While the social benefits were clear, I developed psychologically through youth group as well. I remember clearly my first emotional experience with the group. It was the anointing of the oil ceremony held during the fall Nantucket trip in 2004. Our group sat in the quiet empty church that we were staying in. Our group leader told us to come up one by one, sit down in a chair in front of the church, and share the burdens of your heart. When you were finished speaking, the rest of the group would stand up and lay hands on you, and as a group we would silently pray as our group leader put a cross of oil on their forehead. It would go on for a few hours, and by the end the entire group was sobbing. As promised, nobody shared the stories people told during the ceremony to the rest of the world. It was a beautiful way to connect a group of individuals. We put all of our trust in the rest of the group. Even if it was their first retreat, even if we had just met them, we exposed ourselves. I don’t think I’ve seen as much honesty since then, sober.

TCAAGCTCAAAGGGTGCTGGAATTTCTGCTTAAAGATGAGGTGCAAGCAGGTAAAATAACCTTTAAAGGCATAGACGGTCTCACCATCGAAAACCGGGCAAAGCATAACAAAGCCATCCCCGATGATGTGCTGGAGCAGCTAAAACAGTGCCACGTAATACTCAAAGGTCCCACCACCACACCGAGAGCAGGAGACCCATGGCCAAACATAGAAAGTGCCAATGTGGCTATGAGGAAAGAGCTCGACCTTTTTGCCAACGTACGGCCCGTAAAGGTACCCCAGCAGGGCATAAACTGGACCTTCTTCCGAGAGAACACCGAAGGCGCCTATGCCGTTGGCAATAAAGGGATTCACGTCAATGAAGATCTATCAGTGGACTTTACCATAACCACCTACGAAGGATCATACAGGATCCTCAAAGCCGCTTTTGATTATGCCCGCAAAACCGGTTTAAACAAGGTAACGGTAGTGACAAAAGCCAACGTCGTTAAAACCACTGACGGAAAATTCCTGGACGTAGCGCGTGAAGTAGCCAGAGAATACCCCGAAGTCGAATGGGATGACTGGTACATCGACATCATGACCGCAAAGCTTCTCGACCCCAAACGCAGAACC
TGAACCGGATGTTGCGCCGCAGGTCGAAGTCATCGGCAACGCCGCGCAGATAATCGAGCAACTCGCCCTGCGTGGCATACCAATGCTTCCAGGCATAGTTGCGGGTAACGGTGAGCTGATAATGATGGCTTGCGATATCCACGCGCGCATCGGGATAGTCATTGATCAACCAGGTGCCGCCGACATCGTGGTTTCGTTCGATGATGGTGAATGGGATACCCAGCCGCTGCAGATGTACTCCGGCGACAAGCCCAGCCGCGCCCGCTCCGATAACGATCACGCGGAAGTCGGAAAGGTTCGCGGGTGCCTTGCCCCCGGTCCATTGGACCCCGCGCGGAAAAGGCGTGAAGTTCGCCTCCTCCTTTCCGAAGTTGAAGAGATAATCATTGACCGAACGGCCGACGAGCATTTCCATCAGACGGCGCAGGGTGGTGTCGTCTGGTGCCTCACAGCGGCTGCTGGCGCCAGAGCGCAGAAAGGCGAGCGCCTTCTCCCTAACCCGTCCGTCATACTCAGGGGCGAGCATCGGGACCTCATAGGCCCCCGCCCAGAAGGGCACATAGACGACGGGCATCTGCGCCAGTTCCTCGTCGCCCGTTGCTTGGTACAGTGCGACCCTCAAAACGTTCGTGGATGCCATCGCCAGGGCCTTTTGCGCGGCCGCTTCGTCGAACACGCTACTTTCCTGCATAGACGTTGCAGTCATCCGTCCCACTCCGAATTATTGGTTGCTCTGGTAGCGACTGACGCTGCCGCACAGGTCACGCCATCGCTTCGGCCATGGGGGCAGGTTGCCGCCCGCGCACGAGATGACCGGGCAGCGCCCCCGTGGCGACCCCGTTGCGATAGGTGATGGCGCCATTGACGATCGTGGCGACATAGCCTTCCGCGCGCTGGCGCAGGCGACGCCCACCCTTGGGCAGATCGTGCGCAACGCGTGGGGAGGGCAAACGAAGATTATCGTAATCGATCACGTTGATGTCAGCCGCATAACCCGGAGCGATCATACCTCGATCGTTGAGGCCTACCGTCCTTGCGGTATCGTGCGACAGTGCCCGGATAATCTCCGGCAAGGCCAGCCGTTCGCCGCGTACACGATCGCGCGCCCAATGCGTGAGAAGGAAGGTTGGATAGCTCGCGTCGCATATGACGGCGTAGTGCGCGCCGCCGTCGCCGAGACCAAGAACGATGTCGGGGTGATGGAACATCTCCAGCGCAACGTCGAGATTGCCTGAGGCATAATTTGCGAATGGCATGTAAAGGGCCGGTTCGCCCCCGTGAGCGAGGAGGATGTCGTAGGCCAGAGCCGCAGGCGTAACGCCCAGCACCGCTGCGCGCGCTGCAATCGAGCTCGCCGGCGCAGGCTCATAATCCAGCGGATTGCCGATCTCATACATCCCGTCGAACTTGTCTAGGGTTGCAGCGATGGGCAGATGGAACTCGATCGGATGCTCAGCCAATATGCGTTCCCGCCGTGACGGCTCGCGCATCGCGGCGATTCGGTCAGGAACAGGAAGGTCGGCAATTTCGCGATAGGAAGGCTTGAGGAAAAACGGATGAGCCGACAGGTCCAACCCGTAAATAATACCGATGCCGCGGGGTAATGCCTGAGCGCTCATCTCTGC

My church friends became my best friends over the seven years I spent in youth group. People would joke that it was a “dating pool”, and it definitely was. I think I declared true love for 2/6 of the boys that were my age in the group. People would also joke and call us a “cult”, I can see where they were coming from. We shared a powerful connection, a fellowship. These people knew EVERYTHING about me, my faults, failures and shortcomings. They watched me grow, and we assisted in the spiritual growth of one another. We helped each other through family issues, self injury, depression and the miniscule issues of adolescence. It wasn’t just our connection with God that kept us strong, it was knowing that every person in that group was praying for you. What if there is no god, what if those prayers were empty? It wouldn’t even matter; it was the support of others that brought an overwhelming feeling of safety.